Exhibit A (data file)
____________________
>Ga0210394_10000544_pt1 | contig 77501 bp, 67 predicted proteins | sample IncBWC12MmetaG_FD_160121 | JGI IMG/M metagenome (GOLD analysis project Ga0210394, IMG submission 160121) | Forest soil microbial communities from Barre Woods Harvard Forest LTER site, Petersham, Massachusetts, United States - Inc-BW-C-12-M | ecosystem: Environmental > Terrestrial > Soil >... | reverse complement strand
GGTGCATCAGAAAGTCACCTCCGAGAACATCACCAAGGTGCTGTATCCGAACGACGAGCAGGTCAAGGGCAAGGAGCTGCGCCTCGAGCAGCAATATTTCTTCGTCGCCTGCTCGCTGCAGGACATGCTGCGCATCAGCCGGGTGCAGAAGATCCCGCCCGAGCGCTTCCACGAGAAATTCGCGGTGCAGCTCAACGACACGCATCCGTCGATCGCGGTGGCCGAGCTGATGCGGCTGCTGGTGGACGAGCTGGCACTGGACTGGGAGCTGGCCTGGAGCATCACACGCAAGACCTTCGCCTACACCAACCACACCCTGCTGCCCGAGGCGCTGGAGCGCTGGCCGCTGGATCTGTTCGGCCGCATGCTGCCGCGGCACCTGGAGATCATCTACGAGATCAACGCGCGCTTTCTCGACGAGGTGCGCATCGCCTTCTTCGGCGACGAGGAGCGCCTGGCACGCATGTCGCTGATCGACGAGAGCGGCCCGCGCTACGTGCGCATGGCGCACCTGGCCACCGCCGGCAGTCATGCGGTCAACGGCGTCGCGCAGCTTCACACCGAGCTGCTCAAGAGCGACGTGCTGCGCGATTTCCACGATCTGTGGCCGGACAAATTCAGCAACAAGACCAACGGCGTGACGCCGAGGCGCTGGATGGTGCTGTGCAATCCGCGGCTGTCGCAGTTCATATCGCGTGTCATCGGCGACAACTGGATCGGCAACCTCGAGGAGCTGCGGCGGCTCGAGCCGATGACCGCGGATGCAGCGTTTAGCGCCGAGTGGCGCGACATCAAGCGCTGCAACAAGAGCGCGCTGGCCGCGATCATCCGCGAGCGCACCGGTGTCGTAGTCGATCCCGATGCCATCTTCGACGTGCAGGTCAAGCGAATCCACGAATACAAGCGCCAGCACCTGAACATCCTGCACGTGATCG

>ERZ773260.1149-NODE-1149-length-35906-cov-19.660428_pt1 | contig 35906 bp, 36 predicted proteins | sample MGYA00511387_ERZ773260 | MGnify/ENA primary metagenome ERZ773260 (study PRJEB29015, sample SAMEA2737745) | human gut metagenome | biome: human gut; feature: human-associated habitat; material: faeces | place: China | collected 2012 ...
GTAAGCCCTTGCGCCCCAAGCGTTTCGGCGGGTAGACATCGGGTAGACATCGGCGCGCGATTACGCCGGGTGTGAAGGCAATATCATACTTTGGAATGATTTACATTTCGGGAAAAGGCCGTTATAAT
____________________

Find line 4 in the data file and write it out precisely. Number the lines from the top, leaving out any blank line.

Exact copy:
GTAAGCCCTTGCGCCCCAAGCGTTTCGGCGGGTAGACATCGGGTAGACATCGGCGCGCGATTACGCCGGGTGTGAAGGCAATATCATACTTTGGAATGATTTACATTTCGGGAAAAGGCCGTTATAAT